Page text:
Sticking Around

Are we human, or are we dancer?
My sign is vital, my hands are cold.
And I’m on my knees, looking for the answer.
— The Killers, Human


You may have noticed that I’ve been pretty fed up with NeoPaganism for quite a while now. I have theological, political, and even liturgical axes to grind, and more and more recently I’ve been taking people to task about it. And yet, I was pretty floored the other day when a friend asked me a fairly simple question: “So, Johnny, why do you stick around?”

Simple questions rarely warrant simple answers, but let me try to explain… This “explanation” may amount merely to an exercise in thinking it all out for myself. Let me start by describing exactly what my “sticking around” entails.

I’m not a Wiccan. I’m not (really) a Reconstructionist. Nor do I identify as a “solitary,” whatever that means, since I do involve myself with a community of Pagans here in Chicago. I formally belong to one Pagan organization, but I find myself moving further and further away from it because of theopolitical differences. So, I find myself swimming around in that vaguely-defined space “between Paganisms.”

It’s easy to believe whatever you want and still be a Pagan, in the no man’s land. What’s hard is having to deal with everyone else, I guess.

Therefore, “sticking around”, for me, involves a cleaving to the community or communities into which I have integrated myself over the last 8 (although especially 3) years. I stick around because I care about the future of Paganism, being aware that the movement(s) is painfully young and still forming. I stick around because all of my friends are Pagan. I stick around because, well, when someone asks me what religion I follow I am only now growing unabashedly comfortable proclaiming, “I’m Pagan.” I stick around because there’s no other religious movement out there that allows me to engage in various practices and paradigms that I hold dear. I stick around because I hope, someday, that Paganism will become the eco-Feminist neo-ancient dada mindfuck that I wish it were today.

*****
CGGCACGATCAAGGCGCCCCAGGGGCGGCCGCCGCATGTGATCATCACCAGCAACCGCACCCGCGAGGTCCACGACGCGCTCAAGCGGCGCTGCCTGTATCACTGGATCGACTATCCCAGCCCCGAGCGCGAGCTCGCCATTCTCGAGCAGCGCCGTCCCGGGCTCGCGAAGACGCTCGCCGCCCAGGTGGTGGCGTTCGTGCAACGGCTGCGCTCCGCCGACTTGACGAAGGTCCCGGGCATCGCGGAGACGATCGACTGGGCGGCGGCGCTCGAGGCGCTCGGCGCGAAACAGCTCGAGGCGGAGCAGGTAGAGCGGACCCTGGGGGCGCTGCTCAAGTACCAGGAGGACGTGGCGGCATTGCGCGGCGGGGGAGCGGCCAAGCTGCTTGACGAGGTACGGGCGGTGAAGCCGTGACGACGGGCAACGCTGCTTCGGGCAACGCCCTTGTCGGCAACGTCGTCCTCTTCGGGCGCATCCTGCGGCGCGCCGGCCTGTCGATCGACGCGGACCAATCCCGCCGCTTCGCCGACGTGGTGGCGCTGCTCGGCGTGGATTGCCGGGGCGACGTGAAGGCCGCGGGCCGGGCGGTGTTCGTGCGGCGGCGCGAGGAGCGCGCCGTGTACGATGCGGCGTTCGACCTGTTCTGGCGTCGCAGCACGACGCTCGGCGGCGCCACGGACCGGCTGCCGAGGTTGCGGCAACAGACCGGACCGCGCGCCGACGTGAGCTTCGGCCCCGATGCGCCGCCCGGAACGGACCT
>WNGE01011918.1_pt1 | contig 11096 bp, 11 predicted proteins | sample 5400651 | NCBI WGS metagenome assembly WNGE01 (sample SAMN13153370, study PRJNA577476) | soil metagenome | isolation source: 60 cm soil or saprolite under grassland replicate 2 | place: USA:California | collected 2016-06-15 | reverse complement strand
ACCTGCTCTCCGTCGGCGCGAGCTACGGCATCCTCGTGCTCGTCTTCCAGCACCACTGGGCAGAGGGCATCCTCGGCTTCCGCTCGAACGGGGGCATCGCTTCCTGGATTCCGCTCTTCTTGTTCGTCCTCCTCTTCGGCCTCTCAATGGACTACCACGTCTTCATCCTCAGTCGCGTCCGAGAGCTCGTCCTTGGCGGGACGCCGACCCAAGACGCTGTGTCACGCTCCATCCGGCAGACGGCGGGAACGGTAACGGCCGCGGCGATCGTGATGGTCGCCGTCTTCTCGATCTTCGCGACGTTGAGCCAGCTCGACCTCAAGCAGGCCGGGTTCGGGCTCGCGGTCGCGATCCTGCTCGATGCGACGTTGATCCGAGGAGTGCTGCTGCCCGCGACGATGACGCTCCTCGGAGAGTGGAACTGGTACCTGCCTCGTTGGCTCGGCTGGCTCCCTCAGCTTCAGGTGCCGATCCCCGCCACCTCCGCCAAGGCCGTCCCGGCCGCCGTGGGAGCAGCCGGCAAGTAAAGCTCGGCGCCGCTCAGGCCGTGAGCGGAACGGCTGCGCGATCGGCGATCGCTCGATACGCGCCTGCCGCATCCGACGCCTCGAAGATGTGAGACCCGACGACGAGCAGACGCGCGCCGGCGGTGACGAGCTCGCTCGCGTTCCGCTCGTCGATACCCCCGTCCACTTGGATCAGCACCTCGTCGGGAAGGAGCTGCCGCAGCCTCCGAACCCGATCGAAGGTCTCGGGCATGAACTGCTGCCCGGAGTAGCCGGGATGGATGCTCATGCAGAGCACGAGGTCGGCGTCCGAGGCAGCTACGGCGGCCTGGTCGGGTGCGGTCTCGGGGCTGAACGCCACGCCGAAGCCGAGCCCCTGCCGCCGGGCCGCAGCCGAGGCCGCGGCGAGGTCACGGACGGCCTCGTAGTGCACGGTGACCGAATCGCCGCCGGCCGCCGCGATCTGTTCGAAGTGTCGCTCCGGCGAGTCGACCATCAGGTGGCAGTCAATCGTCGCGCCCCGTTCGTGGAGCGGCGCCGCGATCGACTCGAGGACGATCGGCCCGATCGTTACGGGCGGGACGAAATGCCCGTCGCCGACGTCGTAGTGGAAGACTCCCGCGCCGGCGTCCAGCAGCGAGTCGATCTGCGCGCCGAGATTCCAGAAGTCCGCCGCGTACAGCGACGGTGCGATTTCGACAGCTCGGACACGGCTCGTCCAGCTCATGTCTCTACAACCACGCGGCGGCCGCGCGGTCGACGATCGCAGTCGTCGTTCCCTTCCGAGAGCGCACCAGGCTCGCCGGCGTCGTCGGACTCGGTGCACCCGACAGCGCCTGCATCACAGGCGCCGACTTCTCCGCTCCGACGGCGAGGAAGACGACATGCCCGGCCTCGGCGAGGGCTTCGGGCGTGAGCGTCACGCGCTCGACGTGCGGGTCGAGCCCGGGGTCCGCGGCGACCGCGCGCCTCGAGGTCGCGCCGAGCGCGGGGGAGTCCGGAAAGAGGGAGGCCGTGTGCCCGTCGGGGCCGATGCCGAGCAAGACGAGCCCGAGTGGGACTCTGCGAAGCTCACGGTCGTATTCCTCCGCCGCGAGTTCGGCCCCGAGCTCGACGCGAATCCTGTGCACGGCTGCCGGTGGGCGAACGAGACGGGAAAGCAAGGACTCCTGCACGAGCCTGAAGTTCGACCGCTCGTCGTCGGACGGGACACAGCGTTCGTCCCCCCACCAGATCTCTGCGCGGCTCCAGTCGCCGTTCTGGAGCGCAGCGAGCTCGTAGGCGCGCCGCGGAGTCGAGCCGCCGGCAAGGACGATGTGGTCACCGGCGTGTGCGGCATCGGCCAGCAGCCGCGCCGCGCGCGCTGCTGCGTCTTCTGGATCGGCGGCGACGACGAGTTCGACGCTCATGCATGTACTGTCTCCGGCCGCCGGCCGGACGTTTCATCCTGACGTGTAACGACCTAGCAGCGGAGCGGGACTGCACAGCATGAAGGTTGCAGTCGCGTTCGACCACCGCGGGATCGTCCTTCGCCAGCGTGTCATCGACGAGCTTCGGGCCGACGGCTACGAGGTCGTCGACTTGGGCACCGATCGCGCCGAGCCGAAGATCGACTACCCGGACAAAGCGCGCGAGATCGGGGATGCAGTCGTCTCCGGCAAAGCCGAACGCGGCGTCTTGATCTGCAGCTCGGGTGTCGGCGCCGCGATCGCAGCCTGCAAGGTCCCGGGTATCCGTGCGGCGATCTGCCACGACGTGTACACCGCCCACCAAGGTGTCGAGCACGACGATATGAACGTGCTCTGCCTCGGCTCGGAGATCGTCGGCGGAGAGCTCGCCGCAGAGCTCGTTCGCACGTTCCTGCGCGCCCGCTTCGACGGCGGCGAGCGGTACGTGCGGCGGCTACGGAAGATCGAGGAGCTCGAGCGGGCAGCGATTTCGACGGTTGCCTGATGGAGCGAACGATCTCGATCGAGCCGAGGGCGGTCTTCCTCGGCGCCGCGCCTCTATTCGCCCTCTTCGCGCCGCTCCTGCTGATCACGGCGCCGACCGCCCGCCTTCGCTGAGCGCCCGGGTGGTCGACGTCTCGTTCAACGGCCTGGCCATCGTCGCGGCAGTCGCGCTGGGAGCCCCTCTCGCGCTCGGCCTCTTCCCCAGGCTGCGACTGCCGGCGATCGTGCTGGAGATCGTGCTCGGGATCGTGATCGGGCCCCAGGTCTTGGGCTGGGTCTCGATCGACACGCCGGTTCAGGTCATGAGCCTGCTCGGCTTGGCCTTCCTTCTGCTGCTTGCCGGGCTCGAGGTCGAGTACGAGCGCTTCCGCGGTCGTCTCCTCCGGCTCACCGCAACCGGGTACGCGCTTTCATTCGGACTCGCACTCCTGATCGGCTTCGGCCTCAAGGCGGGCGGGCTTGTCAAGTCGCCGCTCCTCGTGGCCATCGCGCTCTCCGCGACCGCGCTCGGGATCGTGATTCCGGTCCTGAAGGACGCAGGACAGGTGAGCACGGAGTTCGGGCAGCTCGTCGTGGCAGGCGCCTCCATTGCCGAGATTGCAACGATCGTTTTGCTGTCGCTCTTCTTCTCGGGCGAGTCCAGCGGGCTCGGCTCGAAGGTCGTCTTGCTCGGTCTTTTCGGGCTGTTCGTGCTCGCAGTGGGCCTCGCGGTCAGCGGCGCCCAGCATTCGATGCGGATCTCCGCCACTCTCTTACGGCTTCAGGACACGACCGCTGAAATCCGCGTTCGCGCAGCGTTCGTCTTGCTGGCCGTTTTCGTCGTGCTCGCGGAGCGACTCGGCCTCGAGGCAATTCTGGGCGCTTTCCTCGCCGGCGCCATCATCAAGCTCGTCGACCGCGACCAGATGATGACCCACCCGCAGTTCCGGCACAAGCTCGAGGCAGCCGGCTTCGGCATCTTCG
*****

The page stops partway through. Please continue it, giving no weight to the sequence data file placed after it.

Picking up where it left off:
I guess this has become less explanatory than I had hoped, and more emotional. I’ve said before that there are three ways in which to deal with personal differences between you and your religious community: 1) Leave. 2) Learn and grow along with the difference. 3) Rebuild the community as you are able. I’m choosing the latter option, but feeling it out as I go. Maybe I’ll have left by next month–but I don’t think so. I’d rather do the work. Paganism is important to me, as much as I hate it some times, and I’m not always exactly sure why that’s the case. That’s why I stick around, I guess: To figure out why I can’t seem to get away from the tree-huggers, the horn-raisers, the circle-casters, and the bread makers.

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About John Harness
John Harness is an artist and educator in Chicago. He is a member of Socialist Alternative and the Klingon Language Institute. He writes about political activism and roleplaying games.

3 Responses to Sticking Around

  1. gospelpagan says:

    Good answers. 😀 I asked because I think it’s an important question for us to ask ourselves, particularly those of us who spend a lot of time in critical angel-wrestle-mania mode. To articulate reasons why we love Paganism. If we are going to stay, we should know why and for what. What it is about it that is so engaging and beautiful that you stay despite the innumerable fork-in-the-eye moments? What does it look like at its most sublime? Why Paganism and not some Abrahamic mysticism, or Taoism, or Hinduism, or Quakerism?

    Because I hope, someday, that Paganism will become the eco-Feminist neo-ancient dada mindfuck that I wish it were today.

    LOL. Well that’s one answer I suppose.

    -RS

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